Germany had been preparing for war on both Eastern and Western fronts for two decades. It was simply accidental that the blue touch paper was lit in the east.

We learn of the desecration of the Belgian neutrality, the courage of its population; the invaders’ belief in the spread of fear as a method of quelling resistance, and their means of exercising it; the speed of the German advance; the infighting within and between the leaders of the allies.

Tuchman closes with an eye to the following four years. I would have welcomed such a work on them.

The details of manoeuvres would probably be more fascinating to serious students of military history than to me, for I found the passages of descriptive writing rather more to my liking.

My Folio Society edition contains copious notes, clear maps, and two batches of photographs which are not really of good enough quality to reproduce here.

On another comparatively mild afternoon we visited Elizabeth and invited her to dinner, which she accepted with alacrity.

We returned home via South Baddesley from where we could view the Isle of Wight in the distance,

and autumn scenes in the fields.

Beside the unnamed lane down which I walked lay moss covered fallen branches.

Gradually a jogger came into view running up the lane. Soon after he passed Jackie’s parked Modus, my Chauffeuse followed me down and picked me up.

As we neared Lymington I photographed a silhouetted tree line.

This evening we dined on succulent roast gammon; creamy mashed potato; piquant cauliflower cheese; crunchy carrots; and tender green beans, with which Elizabeth and I drank Chevalier de Fauvert Comté Tolosan Rouge 2019, and Jackie drank Hoegaarden.

Lucky For Pigs

On a gloomier and warmer afternoon than yesterday we took a drive into the forest.

The pannage season has this year been extended into December.

A group of snuffling, snorting, competitive, piglets on the muddy verge at Ibsley burrowed as far into the leafy coverlet as they could to emerge with acorns from the tree above. The little fellow in the road in the last picture was making his way to plant a round snotty kiss on my trousers.

Further along, at North Gorley, much of the green was now under water which reflected the trees, one of which had now lost all its leaves; ponies grazed beside a Winterbourne stream.

The recently filled ditches of South Gorley did not deter a pair of Gloucester Old Spot sows from unearthing acorns. Sloshing and grunting they nose-dived, grabbed their mast, and rose to the surface dripping, grinning, and crunching. The year 2020 has been lucky for pigs.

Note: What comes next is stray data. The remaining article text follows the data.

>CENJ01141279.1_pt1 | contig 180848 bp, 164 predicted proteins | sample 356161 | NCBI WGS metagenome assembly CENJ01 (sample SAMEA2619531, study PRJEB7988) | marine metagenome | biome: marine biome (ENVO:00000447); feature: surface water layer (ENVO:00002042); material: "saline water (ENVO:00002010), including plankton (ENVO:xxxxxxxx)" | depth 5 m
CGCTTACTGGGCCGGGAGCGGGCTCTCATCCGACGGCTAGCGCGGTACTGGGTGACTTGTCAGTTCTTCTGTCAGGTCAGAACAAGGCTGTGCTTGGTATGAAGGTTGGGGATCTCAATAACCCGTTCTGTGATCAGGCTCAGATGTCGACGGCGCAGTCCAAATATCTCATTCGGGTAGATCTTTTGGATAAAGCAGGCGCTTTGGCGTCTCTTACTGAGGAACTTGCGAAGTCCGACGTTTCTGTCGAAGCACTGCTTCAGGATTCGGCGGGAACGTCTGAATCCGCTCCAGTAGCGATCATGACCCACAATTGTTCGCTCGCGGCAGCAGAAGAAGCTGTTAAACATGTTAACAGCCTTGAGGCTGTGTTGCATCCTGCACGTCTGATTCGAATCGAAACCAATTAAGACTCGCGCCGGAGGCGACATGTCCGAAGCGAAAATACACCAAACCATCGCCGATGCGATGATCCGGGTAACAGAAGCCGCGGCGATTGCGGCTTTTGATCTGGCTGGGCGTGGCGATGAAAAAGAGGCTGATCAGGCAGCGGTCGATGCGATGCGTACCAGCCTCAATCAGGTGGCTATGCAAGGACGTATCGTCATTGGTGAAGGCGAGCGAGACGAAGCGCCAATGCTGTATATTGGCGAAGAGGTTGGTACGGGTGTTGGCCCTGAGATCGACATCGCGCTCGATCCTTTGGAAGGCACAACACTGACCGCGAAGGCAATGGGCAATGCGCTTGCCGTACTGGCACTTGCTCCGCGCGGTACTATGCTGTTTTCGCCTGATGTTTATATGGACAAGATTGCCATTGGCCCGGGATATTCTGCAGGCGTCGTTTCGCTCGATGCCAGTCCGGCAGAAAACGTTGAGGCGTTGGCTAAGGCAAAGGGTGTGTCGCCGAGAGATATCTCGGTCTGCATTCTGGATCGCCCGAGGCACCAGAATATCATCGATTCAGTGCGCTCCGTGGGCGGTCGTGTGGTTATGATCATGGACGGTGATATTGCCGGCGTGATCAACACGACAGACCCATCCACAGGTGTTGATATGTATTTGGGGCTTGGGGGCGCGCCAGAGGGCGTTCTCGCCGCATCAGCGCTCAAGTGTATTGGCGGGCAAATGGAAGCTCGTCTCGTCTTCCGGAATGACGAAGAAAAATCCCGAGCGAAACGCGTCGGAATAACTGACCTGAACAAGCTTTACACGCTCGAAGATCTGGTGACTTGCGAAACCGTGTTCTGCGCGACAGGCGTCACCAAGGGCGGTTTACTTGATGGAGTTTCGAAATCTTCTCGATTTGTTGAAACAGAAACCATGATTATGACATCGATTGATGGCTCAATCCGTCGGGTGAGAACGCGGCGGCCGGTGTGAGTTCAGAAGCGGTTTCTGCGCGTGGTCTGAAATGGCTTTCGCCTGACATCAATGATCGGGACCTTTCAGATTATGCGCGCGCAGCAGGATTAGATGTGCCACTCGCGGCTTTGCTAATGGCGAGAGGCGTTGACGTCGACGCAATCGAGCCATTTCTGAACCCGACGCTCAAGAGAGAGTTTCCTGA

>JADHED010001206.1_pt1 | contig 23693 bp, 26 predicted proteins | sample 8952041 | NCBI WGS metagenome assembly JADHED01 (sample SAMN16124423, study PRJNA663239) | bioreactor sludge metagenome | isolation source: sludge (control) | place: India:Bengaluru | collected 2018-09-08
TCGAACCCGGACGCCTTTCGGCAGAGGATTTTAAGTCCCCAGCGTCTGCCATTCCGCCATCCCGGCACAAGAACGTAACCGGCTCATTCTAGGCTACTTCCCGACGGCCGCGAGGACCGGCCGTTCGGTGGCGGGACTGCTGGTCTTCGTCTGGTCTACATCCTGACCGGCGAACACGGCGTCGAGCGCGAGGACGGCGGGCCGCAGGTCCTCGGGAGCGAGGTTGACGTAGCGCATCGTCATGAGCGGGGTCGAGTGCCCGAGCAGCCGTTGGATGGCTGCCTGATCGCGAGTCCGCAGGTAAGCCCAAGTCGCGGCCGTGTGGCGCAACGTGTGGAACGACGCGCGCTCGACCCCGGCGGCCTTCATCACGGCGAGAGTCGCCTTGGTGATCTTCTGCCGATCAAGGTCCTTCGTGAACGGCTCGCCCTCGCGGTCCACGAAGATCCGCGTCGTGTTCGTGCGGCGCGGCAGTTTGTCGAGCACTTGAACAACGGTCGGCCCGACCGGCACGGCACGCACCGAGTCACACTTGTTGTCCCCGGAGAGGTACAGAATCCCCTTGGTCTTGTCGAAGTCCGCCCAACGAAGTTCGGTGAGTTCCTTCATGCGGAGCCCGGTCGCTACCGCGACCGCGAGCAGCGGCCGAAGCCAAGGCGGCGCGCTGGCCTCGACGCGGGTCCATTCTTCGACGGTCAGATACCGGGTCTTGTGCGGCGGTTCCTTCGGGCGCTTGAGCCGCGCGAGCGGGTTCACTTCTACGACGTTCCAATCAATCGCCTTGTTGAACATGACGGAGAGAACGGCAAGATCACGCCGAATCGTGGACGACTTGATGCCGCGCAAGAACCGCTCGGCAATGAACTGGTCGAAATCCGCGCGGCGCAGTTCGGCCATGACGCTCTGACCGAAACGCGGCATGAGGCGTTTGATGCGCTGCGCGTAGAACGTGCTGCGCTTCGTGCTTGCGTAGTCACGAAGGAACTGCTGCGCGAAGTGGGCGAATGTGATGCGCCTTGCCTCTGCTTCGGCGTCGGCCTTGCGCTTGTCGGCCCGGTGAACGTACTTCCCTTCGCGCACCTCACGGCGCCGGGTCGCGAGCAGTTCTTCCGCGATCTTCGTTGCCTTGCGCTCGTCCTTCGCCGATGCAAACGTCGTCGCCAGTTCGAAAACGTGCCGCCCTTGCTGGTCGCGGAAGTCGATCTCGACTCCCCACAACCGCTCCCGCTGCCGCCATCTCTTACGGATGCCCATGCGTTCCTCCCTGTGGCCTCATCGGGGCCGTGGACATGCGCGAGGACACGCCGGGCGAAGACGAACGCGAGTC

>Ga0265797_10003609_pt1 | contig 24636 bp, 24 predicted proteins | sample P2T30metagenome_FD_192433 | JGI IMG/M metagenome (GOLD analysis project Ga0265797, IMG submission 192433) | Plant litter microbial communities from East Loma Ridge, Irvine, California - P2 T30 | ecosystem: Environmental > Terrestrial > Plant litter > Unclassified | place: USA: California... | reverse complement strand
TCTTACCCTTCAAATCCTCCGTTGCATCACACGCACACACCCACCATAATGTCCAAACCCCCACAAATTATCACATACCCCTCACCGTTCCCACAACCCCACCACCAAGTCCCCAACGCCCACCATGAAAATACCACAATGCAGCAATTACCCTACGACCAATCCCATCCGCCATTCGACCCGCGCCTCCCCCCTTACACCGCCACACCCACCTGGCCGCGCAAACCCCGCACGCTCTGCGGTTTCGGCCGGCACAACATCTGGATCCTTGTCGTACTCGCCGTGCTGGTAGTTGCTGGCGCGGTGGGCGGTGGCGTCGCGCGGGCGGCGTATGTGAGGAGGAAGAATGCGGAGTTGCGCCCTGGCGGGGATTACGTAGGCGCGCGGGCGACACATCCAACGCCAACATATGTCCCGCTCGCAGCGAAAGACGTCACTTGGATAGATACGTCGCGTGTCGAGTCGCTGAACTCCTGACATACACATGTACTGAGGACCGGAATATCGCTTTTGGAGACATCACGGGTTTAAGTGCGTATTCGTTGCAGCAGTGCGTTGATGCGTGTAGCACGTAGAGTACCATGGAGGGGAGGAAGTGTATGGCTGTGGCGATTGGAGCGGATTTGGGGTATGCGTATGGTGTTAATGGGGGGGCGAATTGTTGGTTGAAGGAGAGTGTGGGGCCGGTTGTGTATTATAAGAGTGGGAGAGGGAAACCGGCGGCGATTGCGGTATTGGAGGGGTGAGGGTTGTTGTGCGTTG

Half way down Pentons Hill at Stockton, a thatcher’s straw ducks waddled across a roof he had produced.

This evening Jackie reprised yesterday’s delicious roast chicken dinner with her savoury vegetable rice and green beans. She drank Hoegaarden and I finished the Merlot.

Clogged Up With Visitors

This afternoon I printed photographs for Aaron, Mark, and Steve, of their tree-cutting work of three days ago. Some profile pictures are about to be changed.

Late on a very dull afternoon we drove to Keyhaven to catch the last of the meagre light.

There is so very little graffiti in the New Forest that our granddaughter, Flo thought she must be an “alternative universe” when she saw no graffiti on carved wooden benches in Ringwood. A rare example adorns the

Electricity Sub-Station in Barnes Lane, where we now notice crosses on the trees alongside warning signs on the gates.

Saltgrass Lane in Keyhaven was clogged up with the transport of

visitors walking, kite surfing or sailboarding.

This evening we dined on chicken thighs marinaded in Nando’s chilli and mango sauce served with Jackie’s savoury vegetable rice accompanied by Hoegaarden in her case and more of the Merlot in mine.

Ninon Michaelis

The sun kept away today, and the cloud-wrapped air was mild.

To increase seasonal confusion the winter flowering cherry has bloomed early and nudges crab apples normally stripped by blackbirds by now.

This camellia is a very early spring bloomer, but never a November one.